What I’m writing now: The Daytonians


Status March 2017: Not querying yet, but nearing completion while working with test readers. Please email Catherine Dehdashti if you are a publisher or agent interested in The Daytonians (alt title Our Company). 

At 94,000 words, The Daytonians is upmarket commercial fiction in the style of The Imperfectionists, in a setting like Shopgirl, but with more secrets, racial and sexual diversity, and romance.

The setting is a specific place and time: Dayton’s department store in Minneapolis at the turn of the millennium. The department store industry begins to consolidate. Lives are changed by the incremental demise of the store. From the immigrant stock boy to the retail staff of women’s shoes, from the freelance window dresser to the marketeer with a window office, The Daytonians features a cast of characters whose lives are intertwined.

History collides with the present when staff discover relics of an infirmary on the abandoned tenth floor, evidence of a time when businesses provided nurse care for sick employees and customers. There’s Noelle in women’s shoes, whose lunch-hour tryst in the old infirmary with the stock boy results in a baby she cannot keep or make known to her future husband. There’s Pierre, the stock boy from the islands who believes he can fix the store’s problems if only someone will listen, and Don, who sees an opportunity that helps spell doom for the business. There’s Ralphina, a display designer raising her murdered sister’s son. Noelle and her cousin happen upon a painting of a nurse from the 1940s that could change Ralphina and the boy’s lives, if only they tell her about it. As the 100-year-old department store business inches toward oblivion, Noelle is not the only one whose liaisons could soon be exposed.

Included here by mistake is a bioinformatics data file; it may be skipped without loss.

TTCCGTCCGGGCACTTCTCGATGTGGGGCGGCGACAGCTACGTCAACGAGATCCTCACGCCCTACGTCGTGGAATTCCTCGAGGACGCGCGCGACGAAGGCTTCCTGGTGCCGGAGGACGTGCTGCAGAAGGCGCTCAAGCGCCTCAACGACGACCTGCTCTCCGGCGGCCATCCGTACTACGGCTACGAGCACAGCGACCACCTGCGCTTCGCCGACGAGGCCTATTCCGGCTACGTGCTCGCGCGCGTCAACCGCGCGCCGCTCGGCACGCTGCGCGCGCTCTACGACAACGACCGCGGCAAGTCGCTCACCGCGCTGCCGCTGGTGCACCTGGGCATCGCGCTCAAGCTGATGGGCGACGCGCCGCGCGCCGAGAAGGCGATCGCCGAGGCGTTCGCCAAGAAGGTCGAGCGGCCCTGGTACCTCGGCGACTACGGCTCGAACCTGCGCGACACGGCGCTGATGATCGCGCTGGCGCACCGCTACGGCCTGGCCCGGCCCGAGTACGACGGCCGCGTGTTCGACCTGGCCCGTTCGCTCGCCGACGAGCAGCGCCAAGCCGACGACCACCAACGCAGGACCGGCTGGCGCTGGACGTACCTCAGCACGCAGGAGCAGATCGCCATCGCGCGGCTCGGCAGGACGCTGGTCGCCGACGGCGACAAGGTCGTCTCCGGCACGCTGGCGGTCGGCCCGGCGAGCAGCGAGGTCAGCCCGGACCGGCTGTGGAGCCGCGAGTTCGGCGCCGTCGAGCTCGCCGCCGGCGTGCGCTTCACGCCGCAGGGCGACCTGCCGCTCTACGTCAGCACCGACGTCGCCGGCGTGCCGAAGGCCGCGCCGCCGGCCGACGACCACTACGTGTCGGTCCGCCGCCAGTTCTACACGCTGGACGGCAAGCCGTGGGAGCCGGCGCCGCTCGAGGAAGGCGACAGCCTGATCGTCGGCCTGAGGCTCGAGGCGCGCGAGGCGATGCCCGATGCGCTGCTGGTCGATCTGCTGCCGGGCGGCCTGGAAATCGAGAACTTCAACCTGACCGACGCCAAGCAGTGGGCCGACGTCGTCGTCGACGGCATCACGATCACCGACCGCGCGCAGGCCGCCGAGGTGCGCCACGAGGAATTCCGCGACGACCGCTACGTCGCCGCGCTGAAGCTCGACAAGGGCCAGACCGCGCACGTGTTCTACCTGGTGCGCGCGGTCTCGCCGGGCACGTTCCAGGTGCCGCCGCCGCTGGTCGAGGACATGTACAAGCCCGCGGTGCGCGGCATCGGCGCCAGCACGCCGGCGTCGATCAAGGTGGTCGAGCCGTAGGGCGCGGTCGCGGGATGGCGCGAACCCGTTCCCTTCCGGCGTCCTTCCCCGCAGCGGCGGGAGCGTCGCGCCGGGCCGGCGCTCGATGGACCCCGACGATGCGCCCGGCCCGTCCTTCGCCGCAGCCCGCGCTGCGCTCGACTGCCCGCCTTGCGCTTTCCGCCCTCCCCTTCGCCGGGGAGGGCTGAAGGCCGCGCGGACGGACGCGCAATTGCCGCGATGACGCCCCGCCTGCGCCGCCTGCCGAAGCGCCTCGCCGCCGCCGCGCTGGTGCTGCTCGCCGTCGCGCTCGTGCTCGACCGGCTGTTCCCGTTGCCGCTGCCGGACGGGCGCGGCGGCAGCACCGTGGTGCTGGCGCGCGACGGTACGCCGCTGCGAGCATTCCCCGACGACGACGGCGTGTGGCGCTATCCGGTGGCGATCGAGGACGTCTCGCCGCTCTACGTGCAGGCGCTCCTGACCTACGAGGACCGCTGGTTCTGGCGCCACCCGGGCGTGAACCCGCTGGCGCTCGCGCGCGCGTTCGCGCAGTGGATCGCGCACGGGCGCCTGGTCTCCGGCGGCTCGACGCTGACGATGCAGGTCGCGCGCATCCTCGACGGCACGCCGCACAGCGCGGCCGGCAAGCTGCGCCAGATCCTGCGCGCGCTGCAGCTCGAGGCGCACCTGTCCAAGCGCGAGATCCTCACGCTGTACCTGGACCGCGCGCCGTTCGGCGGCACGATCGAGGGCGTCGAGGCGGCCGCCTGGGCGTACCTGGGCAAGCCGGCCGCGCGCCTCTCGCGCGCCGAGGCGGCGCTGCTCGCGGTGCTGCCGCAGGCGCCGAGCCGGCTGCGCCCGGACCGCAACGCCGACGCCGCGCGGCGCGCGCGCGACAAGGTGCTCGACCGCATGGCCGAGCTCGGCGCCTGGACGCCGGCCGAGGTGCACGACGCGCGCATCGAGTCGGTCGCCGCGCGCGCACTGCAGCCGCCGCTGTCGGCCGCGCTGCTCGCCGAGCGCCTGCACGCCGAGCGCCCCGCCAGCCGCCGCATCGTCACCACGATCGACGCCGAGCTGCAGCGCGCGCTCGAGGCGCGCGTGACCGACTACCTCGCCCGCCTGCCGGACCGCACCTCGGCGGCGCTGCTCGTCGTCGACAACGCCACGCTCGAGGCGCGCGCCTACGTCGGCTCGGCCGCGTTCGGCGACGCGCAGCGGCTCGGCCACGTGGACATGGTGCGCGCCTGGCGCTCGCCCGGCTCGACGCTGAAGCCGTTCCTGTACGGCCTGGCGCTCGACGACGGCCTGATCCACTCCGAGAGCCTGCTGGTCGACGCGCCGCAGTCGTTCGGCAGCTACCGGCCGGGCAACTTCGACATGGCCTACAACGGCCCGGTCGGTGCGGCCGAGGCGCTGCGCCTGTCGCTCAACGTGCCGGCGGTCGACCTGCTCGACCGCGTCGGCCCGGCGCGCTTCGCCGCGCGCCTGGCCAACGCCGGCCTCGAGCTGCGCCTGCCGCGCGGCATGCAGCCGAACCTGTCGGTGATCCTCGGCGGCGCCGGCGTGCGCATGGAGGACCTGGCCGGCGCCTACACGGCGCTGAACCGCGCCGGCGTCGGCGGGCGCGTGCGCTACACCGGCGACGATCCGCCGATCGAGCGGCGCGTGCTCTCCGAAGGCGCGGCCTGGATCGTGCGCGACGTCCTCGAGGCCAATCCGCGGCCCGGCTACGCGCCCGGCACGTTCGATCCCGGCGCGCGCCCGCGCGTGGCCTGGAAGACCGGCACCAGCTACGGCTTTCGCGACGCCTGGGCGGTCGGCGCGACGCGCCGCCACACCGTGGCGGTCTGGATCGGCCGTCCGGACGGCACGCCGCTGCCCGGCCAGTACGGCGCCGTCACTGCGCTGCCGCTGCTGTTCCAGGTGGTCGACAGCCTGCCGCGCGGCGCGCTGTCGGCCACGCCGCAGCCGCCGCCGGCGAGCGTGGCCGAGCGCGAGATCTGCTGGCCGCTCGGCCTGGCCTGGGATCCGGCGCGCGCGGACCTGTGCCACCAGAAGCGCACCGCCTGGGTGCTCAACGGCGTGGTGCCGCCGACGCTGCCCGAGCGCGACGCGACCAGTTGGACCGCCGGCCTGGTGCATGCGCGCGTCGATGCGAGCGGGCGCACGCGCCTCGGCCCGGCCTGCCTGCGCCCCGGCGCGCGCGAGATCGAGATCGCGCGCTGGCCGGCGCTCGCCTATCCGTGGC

My career includes 20 years as a writer-producer for the University of Minnesota, as well as freelance food and essay writing. My most recent piece in the Minneapolis Star Tribune was an essay about what Dayton’s meant to those who worked there, including myself (http://strib.mn/2lFTvVx). I was first compelled to write this novel the day I found myself on the abandoned tenth floor and imagined the stories those walls could tell.

I wrote The Daytonians with guidance through workshops at Loft Literary Center in Minneapolis, where I am a member. I have a master of liberal studies degree from the University of Minnesota.